Elections are a busy time for John J. "Johnny Doc" Dougherty, who, along with his union, is backing his brother Kevin Dougherty's campaign for a seat on Pennsylvania's Supreme Court.

"Who would you support? Someone who lives 400 miles away, or your brother?" Dougherty said. "My mom raised both of us to be for each other all the time."

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It's what brothers do, but in this case, John Dougherty can call on his union brothers, who have donated hundreds of thousands of dollars to support Kevin Dougherty and Democratic mayoral candidate Jim Kenney.

As business manager, Dougherty, 55, leads one of the city's most powerful unions, Local 98 of the International Brotherhood of Electrical Workers, with 4,500 members and a well-financed political war chest.

"My brother Kevin is a great candidate in his own right," Dougherty said. "I've invested in [many] Democrats with significant amounts of money because of how they stand on positions we stand for.

"I'm a hired gun for these kids," he said of union members. "Health care, defined pensions are important to us. Prevailing wages are important, but so is public education, because my family has lived in Philly for over 100 years."

How much influence will you have in the Kenney administration, if he wins?

Jim Kenney is his own guy. We and the other unions are supporting him because he's always stood up for working families. The entire notion of outside influence is overblown. I don't see when I would ask Jim Kenney to do anything.

On Dec. 1, you'll replace Patrick Gillespie as leader of the Philadelphia Building Trades Council.

I'm a big Pat Gillespie fan - the transition between Pat and myself has been seamless. Even with all our minor dysfunctions, we are probably still the best building trades in America. My goal is to modernize us. Pat had two feet in the past and one in the future. I have two in the future and one in the past. So, I want to start to brand us a bit better.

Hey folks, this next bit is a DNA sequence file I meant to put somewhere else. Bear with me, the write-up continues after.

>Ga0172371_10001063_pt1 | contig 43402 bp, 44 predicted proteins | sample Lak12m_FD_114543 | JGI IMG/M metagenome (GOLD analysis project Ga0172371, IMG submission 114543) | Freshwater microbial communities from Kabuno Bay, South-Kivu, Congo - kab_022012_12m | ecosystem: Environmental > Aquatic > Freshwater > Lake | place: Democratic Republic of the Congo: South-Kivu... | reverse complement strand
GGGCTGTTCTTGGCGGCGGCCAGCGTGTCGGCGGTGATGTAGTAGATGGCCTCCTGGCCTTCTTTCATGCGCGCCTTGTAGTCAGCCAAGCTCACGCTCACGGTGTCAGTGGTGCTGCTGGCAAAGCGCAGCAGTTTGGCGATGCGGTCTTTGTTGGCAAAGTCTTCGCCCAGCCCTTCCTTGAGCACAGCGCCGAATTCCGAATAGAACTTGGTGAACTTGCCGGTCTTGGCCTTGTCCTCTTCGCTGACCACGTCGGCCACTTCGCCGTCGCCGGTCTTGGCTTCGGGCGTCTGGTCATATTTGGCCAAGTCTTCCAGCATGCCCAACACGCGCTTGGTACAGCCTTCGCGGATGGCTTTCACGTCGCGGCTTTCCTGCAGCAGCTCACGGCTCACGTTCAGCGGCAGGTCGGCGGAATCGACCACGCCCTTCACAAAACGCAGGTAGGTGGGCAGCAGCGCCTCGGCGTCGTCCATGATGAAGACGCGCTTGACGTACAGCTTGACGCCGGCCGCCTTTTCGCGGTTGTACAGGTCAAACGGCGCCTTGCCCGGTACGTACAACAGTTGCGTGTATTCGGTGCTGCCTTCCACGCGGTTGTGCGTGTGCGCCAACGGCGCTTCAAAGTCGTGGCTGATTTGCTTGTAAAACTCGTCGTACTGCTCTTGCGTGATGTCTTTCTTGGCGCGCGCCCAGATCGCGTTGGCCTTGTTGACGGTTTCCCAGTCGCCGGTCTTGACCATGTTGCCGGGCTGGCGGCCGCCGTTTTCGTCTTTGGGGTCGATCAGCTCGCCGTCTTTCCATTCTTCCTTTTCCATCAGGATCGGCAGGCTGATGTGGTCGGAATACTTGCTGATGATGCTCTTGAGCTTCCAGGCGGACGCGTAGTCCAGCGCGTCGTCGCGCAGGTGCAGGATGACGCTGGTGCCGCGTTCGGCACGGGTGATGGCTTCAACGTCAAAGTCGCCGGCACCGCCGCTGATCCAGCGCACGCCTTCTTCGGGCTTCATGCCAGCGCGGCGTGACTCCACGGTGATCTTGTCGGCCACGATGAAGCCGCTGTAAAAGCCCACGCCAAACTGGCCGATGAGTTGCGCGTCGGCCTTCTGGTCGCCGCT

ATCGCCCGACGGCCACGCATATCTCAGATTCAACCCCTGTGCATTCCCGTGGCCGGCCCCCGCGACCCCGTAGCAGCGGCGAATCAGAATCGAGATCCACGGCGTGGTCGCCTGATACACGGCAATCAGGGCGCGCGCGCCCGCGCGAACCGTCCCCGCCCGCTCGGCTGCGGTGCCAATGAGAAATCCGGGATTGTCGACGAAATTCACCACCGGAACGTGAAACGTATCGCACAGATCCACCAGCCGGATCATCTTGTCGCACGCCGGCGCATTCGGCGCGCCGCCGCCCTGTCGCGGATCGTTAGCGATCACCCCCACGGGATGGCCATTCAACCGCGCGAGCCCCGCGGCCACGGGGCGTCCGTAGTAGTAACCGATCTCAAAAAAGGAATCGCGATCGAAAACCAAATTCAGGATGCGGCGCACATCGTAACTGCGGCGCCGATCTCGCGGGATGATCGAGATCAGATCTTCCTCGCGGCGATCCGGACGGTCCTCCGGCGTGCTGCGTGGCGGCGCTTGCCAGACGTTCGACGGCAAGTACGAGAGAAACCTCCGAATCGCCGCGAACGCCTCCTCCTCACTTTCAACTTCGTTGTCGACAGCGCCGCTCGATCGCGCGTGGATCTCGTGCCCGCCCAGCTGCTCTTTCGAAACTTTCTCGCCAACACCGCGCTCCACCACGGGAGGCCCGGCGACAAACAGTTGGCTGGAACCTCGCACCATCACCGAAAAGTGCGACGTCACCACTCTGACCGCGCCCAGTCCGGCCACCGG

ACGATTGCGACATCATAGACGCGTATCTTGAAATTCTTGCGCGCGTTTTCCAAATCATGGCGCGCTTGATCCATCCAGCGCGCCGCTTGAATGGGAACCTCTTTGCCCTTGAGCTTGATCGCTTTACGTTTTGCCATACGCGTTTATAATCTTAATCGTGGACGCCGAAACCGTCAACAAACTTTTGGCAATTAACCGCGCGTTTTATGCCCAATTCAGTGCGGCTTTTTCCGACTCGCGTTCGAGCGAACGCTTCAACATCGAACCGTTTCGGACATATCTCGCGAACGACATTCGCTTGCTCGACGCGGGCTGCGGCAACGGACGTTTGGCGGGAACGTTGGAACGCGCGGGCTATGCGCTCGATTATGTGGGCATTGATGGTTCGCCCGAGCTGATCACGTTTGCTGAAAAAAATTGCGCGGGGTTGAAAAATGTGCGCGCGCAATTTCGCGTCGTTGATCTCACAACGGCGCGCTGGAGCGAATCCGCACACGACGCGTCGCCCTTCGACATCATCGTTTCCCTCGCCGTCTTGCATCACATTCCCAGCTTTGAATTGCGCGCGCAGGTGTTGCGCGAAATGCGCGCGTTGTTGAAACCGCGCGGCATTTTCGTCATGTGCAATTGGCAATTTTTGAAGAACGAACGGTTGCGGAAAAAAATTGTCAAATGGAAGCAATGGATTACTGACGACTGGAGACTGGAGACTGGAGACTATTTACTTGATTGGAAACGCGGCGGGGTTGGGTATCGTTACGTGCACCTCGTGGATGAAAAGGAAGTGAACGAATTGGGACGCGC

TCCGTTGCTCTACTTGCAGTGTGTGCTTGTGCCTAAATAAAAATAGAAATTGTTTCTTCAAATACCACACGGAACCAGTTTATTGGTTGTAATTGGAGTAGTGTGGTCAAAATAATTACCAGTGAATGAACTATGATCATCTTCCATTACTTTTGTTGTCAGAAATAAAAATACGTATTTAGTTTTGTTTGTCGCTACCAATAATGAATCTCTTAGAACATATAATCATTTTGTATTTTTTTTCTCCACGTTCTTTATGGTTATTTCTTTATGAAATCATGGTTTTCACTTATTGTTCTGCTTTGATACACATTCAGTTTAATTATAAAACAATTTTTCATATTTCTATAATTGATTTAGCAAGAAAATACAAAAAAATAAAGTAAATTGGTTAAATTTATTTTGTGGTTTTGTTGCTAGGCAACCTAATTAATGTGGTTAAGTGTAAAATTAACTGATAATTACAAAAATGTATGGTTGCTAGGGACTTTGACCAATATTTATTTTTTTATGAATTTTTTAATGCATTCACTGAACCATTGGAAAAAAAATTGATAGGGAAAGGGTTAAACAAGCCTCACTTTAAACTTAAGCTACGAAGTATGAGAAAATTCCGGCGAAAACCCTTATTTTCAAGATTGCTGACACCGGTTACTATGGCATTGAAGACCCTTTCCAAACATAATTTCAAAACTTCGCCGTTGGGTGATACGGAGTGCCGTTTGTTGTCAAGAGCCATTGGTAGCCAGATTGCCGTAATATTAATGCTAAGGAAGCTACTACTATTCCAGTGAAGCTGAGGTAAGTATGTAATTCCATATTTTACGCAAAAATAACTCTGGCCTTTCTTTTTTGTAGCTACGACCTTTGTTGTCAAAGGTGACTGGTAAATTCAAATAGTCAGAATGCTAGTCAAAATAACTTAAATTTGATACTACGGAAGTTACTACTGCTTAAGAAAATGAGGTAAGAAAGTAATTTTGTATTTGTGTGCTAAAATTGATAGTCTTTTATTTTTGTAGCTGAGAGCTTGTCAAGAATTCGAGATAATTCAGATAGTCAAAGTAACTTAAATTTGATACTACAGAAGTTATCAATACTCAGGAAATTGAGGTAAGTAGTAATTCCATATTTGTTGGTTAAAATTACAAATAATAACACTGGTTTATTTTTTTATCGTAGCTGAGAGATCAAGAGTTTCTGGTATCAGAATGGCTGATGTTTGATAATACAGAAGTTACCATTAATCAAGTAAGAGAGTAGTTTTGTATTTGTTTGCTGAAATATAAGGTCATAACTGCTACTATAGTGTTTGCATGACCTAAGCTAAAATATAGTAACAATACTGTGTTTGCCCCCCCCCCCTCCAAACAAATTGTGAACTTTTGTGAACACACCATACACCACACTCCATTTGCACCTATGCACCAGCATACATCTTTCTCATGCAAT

You've mentioned how Local 98's pension fund invested in several Center City real estate projects. Any plans to expand that through the Council?

I'm looking forward to having our own real estate investment fund centered in Philly for Southeastern Pennsylvania. The initial basis for the funding will be union pension funds, but municipalities or whoever could invest.

You mentioned the condo building at 21st and Chestnut that was recently sold. Is that what you mean?

It was a $60 million [investment] and it just got sold for $100 million.

The Metropolitan Regional Council of Carpenters, led by Edward Coryell, isn't part of the Council. Will that change?

It will be on my wish list. I'm going to do everything to sell Ed on the fact that we are much stronger as a whole and that the program I'm going to initiate will be good for him.

Are there hard feelings over the Convention Center? You led union electricians across a Carpenters' picket line after they lost the right to work there. Meeting planners say the Center is now more user-friendly.

It's an uncomfortable issue for a lot of people inside the industry. I believe we could have made these same changes with carpenters in the process. I've been saying for years that the [Center's] management was heavily bureaucratic and patronage-laden. So, I don't believe the carpenters' not being in the facility is the reason that the convention center has [improved].

What changed?

I think the [work rule] flexibility that the other unions have agreed to is [a factor, as is] private management.

Do you have a bad temper?

No one's ever seen me throw a fit. I might have a minor slip-up, but I don't swear. I actually like people.

What's your best leadership trait?

I'm not afraid to lead. How can you influence public opinion if you don't have an opinion yourself? You can't be afraid of any topic. You can't be paralyzed by politics. You have to have the ability to communicate.

Interview questions and answers have been edited for space.